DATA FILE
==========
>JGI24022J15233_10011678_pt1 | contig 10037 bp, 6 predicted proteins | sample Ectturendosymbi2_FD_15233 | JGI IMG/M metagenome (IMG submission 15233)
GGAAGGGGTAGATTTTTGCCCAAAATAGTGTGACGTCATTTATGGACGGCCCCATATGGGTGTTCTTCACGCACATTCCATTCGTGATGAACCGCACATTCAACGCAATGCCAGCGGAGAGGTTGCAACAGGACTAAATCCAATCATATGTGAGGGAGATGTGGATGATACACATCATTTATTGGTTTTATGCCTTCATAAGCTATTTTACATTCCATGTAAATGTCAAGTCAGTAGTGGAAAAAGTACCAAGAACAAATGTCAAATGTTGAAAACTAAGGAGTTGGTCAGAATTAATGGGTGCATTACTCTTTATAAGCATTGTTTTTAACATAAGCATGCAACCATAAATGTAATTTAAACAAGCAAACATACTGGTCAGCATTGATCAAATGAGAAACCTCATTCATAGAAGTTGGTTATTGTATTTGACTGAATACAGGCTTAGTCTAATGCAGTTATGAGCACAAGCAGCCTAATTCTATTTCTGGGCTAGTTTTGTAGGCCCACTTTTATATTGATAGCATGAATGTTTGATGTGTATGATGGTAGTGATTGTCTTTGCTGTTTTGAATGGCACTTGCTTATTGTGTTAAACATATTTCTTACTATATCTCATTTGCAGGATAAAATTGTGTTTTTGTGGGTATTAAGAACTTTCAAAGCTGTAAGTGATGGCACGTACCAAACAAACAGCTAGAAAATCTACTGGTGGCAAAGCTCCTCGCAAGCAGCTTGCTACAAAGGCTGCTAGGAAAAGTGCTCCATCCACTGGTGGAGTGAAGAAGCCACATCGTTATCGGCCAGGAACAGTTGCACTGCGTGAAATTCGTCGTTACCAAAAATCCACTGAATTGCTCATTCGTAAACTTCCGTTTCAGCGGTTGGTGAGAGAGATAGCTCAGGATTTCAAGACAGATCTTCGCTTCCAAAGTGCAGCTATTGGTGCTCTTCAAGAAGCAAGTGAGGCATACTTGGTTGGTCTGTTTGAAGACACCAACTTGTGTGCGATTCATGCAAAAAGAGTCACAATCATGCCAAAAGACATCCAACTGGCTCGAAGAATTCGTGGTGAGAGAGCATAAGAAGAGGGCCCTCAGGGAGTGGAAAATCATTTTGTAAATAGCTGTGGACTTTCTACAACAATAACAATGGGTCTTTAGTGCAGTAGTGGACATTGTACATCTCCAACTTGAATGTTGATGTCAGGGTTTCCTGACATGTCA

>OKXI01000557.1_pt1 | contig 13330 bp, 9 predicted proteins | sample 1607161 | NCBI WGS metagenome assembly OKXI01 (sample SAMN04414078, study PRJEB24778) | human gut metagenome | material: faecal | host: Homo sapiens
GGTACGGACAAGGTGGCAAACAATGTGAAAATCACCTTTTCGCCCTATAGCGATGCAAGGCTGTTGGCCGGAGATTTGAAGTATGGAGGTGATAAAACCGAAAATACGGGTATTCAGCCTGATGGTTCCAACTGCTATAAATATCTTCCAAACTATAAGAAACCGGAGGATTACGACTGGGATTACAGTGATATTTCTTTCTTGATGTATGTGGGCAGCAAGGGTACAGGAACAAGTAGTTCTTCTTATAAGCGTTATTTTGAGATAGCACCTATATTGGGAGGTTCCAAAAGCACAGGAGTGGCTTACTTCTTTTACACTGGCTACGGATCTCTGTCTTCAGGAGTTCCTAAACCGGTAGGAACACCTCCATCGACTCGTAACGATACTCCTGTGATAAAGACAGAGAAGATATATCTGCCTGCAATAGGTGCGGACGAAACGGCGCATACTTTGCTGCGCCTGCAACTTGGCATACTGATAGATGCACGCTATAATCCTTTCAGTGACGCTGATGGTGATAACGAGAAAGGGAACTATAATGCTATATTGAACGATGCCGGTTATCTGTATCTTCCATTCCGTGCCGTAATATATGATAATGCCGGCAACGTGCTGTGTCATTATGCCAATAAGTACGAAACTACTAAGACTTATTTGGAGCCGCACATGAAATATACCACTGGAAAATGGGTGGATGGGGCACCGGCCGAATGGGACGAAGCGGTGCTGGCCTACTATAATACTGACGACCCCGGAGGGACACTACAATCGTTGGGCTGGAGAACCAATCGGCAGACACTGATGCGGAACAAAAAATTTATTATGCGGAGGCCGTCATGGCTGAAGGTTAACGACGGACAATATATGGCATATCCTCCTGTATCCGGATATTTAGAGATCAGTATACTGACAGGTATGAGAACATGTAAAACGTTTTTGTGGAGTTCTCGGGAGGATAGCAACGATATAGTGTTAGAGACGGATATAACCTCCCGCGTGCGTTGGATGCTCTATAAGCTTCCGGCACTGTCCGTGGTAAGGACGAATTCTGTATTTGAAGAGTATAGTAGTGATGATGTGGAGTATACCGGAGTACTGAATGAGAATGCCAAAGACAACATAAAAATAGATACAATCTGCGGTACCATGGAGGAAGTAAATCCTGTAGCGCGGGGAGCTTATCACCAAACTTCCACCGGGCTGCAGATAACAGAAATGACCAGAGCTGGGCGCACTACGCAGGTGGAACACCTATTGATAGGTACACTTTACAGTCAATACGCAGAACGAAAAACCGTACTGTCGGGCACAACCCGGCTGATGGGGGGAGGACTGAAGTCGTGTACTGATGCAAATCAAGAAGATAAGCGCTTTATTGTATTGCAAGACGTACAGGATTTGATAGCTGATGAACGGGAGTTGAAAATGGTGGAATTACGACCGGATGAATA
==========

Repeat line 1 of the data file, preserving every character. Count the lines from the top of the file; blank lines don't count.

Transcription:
>JGI24022J15233_10011678_pt1 | contig 10037 bp, 6 predicted proteins | sample Ectturendosymbi2_FD_15233 | JGI IMG/M metagenome (IMG submission 15233)